One of the nicer features that SharePoint 2010 brought with it was the Client Object Model. Previously, all custom code had to either run on the server, using the SharePoint API. As an alternative, you could call the SharePoint SOAP web services from a client application, but in many cases, they left a little to be desired. The client object model brings the richness of the SharePoint API to client side development using either the full .NET framework, Silverlight, or jQuery.
Why is client side development important? Well, simply put, if you want to write an application or an add on for SharePoint, and you want it to run in both on-premise installations and in Office 365, it’s pretty much your only option, because you can’t deploy custom code to SharePoint Online. (OK, you can run sandboxed code in the cloud, but that brings its own set of severe limitations).
There are some great tutorials out there about working with the SharePoint Client Side Object Model (CSOM), so I’m not going to go into that here, but Tobias Zimmergren has an excellent getting started post – Getting Started With The Client Object Model. His example outlines using it with with the .NET CLR version, which is almost identical to Silverlight. As always, it’s the almost part that gets you. But more about that later.
There are a number of extra considerations when using the CSOM with an anonymous site. Since the code is executing on the client side, obviously the data needs to be accessible anonymously. Before we even touch the code, there are a number of things to check on the site itself.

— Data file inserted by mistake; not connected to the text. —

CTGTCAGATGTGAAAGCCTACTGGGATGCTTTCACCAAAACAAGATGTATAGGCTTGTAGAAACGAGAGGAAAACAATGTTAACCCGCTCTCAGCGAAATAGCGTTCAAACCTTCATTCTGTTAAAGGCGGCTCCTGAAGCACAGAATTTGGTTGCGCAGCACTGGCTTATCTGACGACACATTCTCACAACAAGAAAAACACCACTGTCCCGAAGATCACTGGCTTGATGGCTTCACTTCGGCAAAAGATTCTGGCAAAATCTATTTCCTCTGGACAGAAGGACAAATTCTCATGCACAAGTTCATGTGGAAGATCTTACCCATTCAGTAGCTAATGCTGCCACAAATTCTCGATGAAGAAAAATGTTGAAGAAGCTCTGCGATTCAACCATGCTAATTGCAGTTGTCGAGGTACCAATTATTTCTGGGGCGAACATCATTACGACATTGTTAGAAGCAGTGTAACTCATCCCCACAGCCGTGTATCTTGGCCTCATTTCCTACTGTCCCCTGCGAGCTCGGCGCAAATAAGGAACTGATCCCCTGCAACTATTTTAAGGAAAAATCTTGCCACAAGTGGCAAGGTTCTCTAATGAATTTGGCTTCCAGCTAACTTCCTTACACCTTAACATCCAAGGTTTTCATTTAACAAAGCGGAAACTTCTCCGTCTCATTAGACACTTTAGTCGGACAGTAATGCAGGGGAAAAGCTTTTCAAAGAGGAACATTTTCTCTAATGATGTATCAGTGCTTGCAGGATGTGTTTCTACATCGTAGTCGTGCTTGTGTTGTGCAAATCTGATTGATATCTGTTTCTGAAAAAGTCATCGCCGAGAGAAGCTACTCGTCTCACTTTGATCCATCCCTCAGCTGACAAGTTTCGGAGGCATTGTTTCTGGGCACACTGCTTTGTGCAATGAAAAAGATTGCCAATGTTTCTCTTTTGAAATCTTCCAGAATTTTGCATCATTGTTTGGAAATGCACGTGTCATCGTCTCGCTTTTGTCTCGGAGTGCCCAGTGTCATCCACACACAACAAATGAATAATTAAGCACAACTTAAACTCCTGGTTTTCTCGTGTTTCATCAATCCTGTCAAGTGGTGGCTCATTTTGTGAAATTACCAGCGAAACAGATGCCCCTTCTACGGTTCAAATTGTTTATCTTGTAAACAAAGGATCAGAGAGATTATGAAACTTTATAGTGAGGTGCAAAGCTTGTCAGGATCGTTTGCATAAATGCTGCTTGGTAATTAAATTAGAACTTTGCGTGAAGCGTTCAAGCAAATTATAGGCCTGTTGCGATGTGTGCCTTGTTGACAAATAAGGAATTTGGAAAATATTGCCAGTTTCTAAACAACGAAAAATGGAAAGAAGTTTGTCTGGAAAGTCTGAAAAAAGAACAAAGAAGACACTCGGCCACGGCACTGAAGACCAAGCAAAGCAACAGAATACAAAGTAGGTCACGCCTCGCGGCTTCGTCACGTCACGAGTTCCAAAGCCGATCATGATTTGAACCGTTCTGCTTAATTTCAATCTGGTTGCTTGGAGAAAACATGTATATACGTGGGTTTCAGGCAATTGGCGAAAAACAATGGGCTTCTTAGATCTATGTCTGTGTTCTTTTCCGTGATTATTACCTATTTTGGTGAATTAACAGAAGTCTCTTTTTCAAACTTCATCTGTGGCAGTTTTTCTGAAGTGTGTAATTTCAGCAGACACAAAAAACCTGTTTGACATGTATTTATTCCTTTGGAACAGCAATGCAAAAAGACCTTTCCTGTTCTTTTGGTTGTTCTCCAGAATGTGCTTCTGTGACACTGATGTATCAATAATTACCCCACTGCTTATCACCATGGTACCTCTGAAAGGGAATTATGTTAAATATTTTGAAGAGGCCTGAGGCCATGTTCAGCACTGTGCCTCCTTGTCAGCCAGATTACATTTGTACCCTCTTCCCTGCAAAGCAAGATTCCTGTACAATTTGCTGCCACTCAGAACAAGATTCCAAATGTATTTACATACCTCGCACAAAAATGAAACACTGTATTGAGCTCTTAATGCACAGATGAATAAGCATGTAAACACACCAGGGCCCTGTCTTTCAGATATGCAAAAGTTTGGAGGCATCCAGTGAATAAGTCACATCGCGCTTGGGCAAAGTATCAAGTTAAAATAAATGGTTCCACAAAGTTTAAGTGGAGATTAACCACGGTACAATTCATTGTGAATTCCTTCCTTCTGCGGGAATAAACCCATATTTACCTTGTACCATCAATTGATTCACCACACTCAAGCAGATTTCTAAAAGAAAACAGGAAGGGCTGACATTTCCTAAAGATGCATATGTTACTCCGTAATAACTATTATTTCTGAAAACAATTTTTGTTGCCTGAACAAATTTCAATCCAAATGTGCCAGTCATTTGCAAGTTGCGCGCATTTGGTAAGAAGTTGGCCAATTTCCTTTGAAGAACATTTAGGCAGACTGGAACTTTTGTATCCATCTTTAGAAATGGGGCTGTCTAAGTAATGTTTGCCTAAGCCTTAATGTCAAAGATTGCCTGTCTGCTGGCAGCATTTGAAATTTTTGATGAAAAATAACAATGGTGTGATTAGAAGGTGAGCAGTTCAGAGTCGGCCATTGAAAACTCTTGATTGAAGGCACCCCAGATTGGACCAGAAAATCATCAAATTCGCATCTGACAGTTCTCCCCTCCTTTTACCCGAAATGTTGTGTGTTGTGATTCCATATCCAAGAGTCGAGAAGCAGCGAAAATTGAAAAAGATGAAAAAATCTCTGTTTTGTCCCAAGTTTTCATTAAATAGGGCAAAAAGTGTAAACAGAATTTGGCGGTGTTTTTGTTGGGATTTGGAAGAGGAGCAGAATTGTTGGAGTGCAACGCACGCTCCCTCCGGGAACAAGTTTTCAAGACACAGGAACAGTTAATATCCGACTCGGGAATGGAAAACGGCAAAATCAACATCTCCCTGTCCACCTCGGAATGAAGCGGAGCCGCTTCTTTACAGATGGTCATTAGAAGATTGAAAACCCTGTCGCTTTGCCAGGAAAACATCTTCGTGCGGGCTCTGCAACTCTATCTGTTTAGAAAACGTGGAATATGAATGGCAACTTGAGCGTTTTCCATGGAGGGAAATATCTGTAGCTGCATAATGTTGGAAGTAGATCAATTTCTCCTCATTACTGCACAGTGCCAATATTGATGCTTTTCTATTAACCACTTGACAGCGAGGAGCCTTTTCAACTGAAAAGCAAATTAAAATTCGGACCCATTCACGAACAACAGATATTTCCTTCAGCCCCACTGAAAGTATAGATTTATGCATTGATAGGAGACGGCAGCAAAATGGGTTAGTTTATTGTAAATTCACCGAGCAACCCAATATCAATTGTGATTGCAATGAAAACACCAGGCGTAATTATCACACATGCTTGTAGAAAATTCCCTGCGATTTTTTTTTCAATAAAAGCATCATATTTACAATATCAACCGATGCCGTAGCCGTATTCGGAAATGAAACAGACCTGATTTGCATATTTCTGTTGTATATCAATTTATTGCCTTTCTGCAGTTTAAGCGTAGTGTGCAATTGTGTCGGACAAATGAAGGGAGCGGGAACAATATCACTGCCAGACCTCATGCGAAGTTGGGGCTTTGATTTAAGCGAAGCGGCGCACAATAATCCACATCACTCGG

1. Ensure that anonymous access is enabled
This may seem obvious, but it’s worth stating. Anonymous access needs to be enabled at both the web application level, and at the site collection level. One less that clear thing is that the option for enabling it at the site collection level does not even appear until it has been enabled at the application level. Randy Drisgill has an excellent post on how to do this here. As a best practice, I maintain one zone (usually the default) that uses Windows authentication, and my external zone, which allows ONLY anonymous access.
2. Turn off the ViewFormPagesLockDown feature
SharePoint publishing sites are designed to serve up pages, and to ONLY serve up pages to anonymous users. Standard SharePoint list items and forms cannot by default be accessed by anonymous users. This behaviour is controlled by the ViewFormPagesLockdown feature. This feature is enabled by default for publishing sites.
If the Silverlight application will be accessing any SharePoint list data, we will need to turn this feature off. Keep in mind that anonymous users will then have access to content stored in the site if they know how to access them, so you may want to use distinct anonymous access levels on some of your lists/libraries.
To turn off this feature, open a command prompt on your SharePoint server, and enter the following (replacing urlofsite with your url):
stsadm -o deactivatefeature -url http://urlofsite -name ViewFormPagesLockDown
Once you perform this step, you may need to re-set the anonymous access level for the site collection, as it doesn’t always pick up right away.
3. Allow GetItems() calls